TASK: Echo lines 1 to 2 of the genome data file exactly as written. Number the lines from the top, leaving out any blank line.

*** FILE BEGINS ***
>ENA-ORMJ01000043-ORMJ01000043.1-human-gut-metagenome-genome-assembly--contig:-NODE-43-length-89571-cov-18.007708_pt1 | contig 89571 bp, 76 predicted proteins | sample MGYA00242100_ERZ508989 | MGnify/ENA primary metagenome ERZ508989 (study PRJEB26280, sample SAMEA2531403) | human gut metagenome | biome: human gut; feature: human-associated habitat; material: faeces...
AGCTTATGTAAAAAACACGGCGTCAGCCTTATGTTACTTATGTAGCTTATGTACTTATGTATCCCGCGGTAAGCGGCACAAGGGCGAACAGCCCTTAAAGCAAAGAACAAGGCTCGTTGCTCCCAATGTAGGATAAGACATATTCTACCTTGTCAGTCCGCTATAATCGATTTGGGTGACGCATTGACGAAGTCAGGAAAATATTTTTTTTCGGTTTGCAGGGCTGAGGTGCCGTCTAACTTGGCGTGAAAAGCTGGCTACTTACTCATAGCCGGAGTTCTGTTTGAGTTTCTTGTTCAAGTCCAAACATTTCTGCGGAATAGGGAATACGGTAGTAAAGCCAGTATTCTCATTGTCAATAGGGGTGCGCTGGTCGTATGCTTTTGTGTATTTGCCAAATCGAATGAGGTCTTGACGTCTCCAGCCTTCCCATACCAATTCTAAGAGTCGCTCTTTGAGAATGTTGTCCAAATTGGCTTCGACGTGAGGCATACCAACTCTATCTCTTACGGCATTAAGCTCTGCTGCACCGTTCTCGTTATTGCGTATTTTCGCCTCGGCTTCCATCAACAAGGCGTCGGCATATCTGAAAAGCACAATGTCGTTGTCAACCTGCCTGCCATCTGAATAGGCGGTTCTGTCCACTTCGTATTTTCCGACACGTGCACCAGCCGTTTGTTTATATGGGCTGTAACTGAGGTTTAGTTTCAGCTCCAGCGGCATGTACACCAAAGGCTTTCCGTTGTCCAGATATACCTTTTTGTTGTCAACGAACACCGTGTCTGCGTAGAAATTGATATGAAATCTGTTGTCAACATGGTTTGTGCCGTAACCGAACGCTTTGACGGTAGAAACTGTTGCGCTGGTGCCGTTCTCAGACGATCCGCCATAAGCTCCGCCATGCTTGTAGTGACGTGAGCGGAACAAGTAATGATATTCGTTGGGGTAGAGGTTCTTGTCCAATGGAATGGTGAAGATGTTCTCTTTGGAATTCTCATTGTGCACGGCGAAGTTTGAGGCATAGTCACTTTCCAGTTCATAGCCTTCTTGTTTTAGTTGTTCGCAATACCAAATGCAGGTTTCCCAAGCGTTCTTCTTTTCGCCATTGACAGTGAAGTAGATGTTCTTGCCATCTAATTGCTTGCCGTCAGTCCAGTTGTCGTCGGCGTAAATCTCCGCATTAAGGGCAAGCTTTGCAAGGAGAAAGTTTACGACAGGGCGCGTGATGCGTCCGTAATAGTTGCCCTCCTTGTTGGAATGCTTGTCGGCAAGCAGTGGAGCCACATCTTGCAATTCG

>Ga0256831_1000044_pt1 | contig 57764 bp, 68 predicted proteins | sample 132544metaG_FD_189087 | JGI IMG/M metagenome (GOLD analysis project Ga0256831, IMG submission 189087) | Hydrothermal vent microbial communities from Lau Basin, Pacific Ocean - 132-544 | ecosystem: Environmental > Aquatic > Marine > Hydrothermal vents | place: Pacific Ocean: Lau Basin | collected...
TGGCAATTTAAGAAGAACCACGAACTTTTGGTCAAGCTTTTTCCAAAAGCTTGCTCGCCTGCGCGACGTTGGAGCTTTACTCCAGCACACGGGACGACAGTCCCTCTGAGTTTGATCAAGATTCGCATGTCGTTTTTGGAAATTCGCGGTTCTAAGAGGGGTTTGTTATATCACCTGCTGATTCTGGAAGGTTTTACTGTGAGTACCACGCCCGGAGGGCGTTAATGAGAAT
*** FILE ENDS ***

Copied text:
>ENA-ORMJ01000043-ORMJ01000043.1-human-gut-metagenome-genome-assembly--contig:-NODE-43-length-89571-cov-18.007708_pt1 | contig 89571 bp, 76 predicted proteins | sample MGYA00242100_ERZ508989 | MGnify/ENA primary metagenome ERZ508989 (study PRJEB26280, sample SAMEA2531403) | human gut metagenome | biome: human gut; feature: human-associated habitat; material: faeces...
AGCTTATGTAAAAAACACGGCGTCAGCCTTATGTTACTTATGTAGCTTATGTACTTATGTATCCCGCGGTAAGCGGCACAAGGGCGAACAGCCCTTAAAGCAAAGAACAAGGCTCGTTGCTCCCAATGTAGGATAAGACATATTCTACCTTGTCAGTCCGCTATAATCGATTTGGGTGACGCATTGACGAAGTCAGGAAAATATTTTTTTTCGGTTTGCAGGGCTGAGGTGCCGTCTAACTTGGCGTGAAAAGCTGGCTACTTACTCATAGCCGGAGTTCTGTTTGAGTTTCTTGTTCAAGTCCAAACATTTCTGCGGAATAGGGAATACGGTAGTAAAGCCAGTATTCTCATTGTCAATAGGGGTGCGCTGGTCGTATGCTTTTGTGTATTTGCCAAATCGAATGAGGTCTTGACGTCTCCAGCCTTCCCATACCAATTCTAAGAGTCGCTCTTTGAGAATGTTGTCCAAATTGGCTTCGACGTGAGGCATACCAACTCTATCTCTTACGGCATTAAGCTCTGCTGCACCGTTCTCGTTATTGCGTATTTTCGCCTCGGCTTCCATCAACAAGGCGTCGGCATATCTGAAAAGCACAATGTCGTTGTCAACCTGCCTGCCATCTGAATAGGCGGTTCTGTCCACTTCGTATTTTCCGACACGTGCACCAGCCGTTTGTTTATATGGGCTGTAACTGAGGTTTAGTTTCAGCTCCAGCGGCATGTACACCAAAGGCTTTCCGTTGTCCAGATATACCTTTTTGTTGTCAACGAACACCGTGTCTGCGTAGAAATTGATATGAAATCTGTTGTCAACATGGTTTGTGCCGTAACCGAACGCTTTGACGGTAGAAACTGTTGCGCTGGTGCCGTTCTCAGACGATCCGCCATAAGCTCCGCCATGCTTGTAGTGACGTGAGCGGAACAAGTAATGATATTCGTTGGGGTAGAGGTTCTTGTCCAATGGAATGGTGAAGATGTTCTCTTTGGAATTCTCATTGTGCACGGCGAAGTTTGAGGCATAGTCACTTTCCAGTTCATAGCCTTCTTGTTTTAGTTGTTCGCAATACCAAATGCAGGTTTCCCAAGCGTTCTTCTTTTCGCCATTGACAGTGAAGTAGATGTTCTTGCCATCTAATTGCTTGCCGTCAGTCCAGTTGTCGTCGGCGTAAATCTCCGCATTAAGGGCAAGCTTTGCAAGGAGAAAGTTTACGACAGGGCGCGTGATGCGTCCGTAATAGTTGCCCTCCTTGTTGGAATGCTTGTCGGCAAGCAGTGGAGCCACATCTTGCAATTCG